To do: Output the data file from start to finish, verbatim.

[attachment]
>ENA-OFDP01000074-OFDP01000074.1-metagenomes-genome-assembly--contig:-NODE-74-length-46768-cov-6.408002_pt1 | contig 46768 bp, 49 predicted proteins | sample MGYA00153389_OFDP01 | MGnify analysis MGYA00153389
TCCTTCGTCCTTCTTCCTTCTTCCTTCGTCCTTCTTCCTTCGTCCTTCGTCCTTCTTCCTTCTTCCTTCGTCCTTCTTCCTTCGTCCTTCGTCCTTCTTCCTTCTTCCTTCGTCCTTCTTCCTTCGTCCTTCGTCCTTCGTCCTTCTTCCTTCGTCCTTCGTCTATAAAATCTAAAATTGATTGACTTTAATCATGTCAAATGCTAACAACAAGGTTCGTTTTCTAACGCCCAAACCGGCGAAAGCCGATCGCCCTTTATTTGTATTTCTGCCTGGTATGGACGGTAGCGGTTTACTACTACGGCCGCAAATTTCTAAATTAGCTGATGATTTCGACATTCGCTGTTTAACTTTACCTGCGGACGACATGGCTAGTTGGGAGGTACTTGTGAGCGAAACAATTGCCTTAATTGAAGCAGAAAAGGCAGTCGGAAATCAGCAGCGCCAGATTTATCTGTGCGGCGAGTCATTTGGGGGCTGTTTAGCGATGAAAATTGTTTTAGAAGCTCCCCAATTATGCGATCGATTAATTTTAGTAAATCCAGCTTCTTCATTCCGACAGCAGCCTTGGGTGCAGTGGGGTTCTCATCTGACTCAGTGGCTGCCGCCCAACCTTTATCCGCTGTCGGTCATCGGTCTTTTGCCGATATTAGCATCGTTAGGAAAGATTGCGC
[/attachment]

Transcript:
>ENA-OFDP01000074-OFDP01000074.1-metagenomes-genome-assembly--contig:-NODE-74-length-46768-cov-6.408002_pt1 | contig 46768 bp, 49 predicted proteins | sample MGYA00153389_OFDP01 | MGnify analysis MGYA00153389
TCCTTCGTCCTTCTTCCTTCTTCCTTCGTCCTTCTTCCTTCGTCCTTCGTCCTTCTTCCTTCTTCCTTCGTCCTTCTTCCTTCGTCCTTCGTCCTTCTTCCTTCTTCCTTCGTCCTTCTTCCTTCGTCCTTCGTCCTTCGTCCTTCTTCCTTCGTCCTTCGTCTATAAAATCTAAAATTGATTGACTTTAATCATGTCAAATGCTAACAACAAGGTTCGTTTTCTAACGCCCAAACCGGCGAAAGCCGATCGCCCTTTATTTGTATTTCTGCCTGGTATGGACGGTAGCGGTTTACTACTACGGCCGCAAATTTCTAAATTAGCTGATGATTTCGACATTCGCTGTTTAACTTTACCTGCGGACGACATGGCTAGTTGGGAGGTACTTGTGAGCGAAACAATTGCCTTAATTGAAGCAGAAAAGGCAGTCGGAAATCAGCAGCGCCAGATTTATCTGTGCGGCGAGTCATTTGGGGGCTGTTTAGCGATGAAAATTGTTTTAGAAGCTCCCCAATTATGCGATCGATTAATTTTAGTAAATCCAGCTTCTTCATTCCGACAGCAGCCTTGGGTGCAGTGGGGTTCTCATCTGACTCAGTGGCTGCCGCCCAACCTTTATCCGCTGTCGGTCATCGGTCTTTTGCCGATATTAGCATCGTTAGGAAAGATTGCGC